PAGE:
KICK OFF: Vera, thanks for speaking to us. You have been in charge of four games since you took over as Banyana Banyana coach in March winning two, drawing one and losing one. Are you happy with how things are going?
Pauw: The team is developing very fast. The players are keen to improve and to learn in detail how to get to the top level but it is a long process. The team has performed very well in the past, but we have to grow to the world’s top level to be able to win trophies. This means winning from opponents who have had a youth development process at the top level from at least 12 years of age and are full professionals now. The first steps went very quickly which is exciting for the future. With the support of our great sponsor Sasol, the full support of our management of SAFA and the tremendous work rate of the colleagues of SAFA to make this programme happening, we can only look forward to this fantastic challenge. The way to the World Cup lies open, we have to do it now, together!
KICK OFF: Your immediate task is to prepare Banyana Banyana for the CAF African Women Championships scheduled for October in Windhoek, Namibia from 11 – 25 October. Do you think the friendly against Namibia on Saturday at Sam Nujoma Stadium will assist a great deal in your preparations?
Pauw: We had planned to go on a West Africa tour. For several reasons this could not happen but I am very, very happy with the replacement of this game against Namibia and next week against Zimbabwe. Here in Namibia we can experience the great progress of our neighbours, but most of all, we can experience the environment ahead of the tournament later this year. I must say, I am impressed with the facilities and it is good to have the opportunity to see and feel them.
KICK OFF: Since the top three teams from the CAF African Women Championships qualify for the 2015 FIFA Women’s World Cup in Canada and Banyana are currently number four in Africa, what are the country’s chances of finishing as one of the top three teams?
Pauw: The chances are there, but it will not be an easy road. All teams are capable of qualifying, the gaps are closing rapidly. All teams have good programmes and all players train now on a daily basis. That is a huge difference with the past. But, we can promise all fans in South Africa that we will be ready to compete in October. We will not leave anything unused or ‘forgotten’ in our preparation. We will then see if it is good enough. The big countries in women’s football in Africa like Nigeria, Cameroon and Cote d’Ivoire are of course the first ones to beat, but countries like Zambia can never be underestimated as they play good football with strong and very fit players. We are looking forward to the challenge!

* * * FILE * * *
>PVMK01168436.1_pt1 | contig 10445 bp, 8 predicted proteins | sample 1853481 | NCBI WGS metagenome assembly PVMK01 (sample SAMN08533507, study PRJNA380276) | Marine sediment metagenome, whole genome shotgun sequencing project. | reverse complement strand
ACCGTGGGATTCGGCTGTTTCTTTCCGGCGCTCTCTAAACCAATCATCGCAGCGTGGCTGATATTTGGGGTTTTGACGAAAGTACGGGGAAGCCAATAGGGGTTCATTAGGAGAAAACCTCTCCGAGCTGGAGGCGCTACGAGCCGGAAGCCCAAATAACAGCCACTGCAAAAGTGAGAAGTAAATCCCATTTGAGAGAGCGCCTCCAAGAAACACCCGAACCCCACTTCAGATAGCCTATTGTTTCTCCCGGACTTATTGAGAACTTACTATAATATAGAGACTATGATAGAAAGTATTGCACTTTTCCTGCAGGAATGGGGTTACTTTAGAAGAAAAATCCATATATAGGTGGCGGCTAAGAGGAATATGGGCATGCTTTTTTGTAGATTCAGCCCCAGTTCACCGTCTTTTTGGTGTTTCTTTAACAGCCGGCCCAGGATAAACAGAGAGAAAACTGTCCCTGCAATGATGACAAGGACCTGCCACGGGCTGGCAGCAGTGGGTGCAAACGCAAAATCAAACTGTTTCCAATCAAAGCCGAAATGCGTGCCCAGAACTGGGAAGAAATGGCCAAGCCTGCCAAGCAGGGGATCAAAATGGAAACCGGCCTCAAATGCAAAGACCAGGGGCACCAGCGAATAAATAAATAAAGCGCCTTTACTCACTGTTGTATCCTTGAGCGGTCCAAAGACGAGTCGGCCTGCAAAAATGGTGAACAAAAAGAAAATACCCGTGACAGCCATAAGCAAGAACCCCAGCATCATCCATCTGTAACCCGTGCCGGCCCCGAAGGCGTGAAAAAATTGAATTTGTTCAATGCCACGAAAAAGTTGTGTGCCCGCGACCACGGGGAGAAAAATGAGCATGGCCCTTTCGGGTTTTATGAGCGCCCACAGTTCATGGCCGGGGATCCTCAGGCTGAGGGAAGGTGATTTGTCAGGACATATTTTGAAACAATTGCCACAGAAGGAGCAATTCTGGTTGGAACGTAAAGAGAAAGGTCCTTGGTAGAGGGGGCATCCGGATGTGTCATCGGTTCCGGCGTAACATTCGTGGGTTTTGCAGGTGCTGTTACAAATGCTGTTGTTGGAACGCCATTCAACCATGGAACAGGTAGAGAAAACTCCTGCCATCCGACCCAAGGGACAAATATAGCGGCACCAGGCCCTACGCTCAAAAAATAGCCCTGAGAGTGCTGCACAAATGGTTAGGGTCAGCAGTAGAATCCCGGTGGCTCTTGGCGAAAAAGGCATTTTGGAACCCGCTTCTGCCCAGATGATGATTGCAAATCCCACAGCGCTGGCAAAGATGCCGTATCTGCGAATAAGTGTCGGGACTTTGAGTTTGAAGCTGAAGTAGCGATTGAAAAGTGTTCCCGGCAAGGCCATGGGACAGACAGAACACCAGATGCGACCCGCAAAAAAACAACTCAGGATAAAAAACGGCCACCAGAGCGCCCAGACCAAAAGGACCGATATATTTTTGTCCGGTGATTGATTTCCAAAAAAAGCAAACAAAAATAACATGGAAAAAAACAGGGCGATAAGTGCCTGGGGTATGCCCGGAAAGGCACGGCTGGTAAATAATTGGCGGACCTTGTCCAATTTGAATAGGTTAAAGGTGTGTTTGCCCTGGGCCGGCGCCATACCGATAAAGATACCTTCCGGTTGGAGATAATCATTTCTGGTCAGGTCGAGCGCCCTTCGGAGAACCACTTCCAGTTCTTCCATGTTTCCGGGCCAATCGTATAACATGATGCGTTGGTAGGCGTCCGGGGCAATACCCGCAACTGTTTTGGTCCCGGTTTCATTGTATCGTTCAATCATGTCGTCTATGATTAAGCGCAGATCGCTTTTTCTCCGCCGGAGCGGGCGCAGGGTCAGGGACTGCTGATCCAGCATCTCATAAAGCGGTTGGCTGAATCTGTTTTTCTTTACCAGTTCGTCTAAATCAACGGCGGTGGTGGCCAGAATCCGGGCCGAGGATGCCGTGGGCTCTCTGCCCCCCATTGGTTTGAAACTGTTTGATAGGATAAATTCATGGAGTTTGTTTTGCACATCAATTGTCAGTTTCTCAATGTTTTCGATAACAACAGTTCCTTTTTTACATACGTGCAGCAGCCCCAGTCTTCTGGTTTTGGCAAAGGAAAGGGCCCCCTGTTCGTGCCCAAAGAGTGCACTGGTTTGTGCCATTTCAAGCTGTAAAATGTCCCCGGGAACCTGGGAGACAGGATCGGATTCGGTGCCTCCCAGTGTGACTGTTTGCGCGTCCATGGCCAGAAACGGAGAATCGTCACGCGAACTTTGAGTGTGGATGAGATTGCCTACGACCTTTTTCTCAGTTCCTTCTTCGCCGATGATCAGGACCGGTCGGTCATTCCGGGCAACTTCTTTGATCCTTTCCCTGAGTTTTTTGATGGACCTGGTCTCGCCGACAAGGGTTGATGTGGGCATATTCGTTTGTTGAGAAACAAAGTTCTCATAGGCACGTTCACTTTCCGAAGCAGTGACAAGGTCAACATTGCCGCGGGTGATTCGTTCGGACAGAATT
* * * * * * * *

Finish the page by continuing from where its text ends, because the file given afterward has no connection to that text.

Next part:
KICK OFF: Banyana Banyana are ranked 51st in world football and fourth in Africa, while Africa’s highest ranked side is Nigeria at number 34 in the world and first in Africa. Do you think South Africa has the potential to catch up with them based on what you have seen since taking over?
Pauw: Africa definitely has the potential to grow to the world’s best level. But the key difference with other continents is the youth development programme. In Europe, players have annual and ongoing competition at international level from the age of 15! The moment the top players enter the A-Squad they have experienced already around 40 international games, including full time preparation programmes. Therefore, the first thing I would advise CAF if I was given the opportunity, is to set up an annual U17 and U19 competition with every two years to use these championships as qualifying tournaments for the respective World Cups. We have numerous highly talented players, but we just have to make sure these talented players get the chance to develop to international top players in the future.
KICK OFF: What, in your opinion, is the biggest challenge facing Banyana Banyana or women’s football in general in South Africa and how do we go about solving that problem to ensure we can be among the best in the world?
Pauw: The next step in the development of our best and highly talented players is to set up a top League, containing a maximum of 10 teams, training and playing within a top level sports environment. If we manage to get that going, South Africa will grow to the world’s top level within 10 years. There is no doubt about that. But, the facilities must be at the level that the preconditions for development are normal practice. This runs from highly qualified coaches, medical staff, equipment, pitches, refereeing and administrating. A huge challenge, but we are working on the plans. If it will be feasible, we’ll find out in the very near future!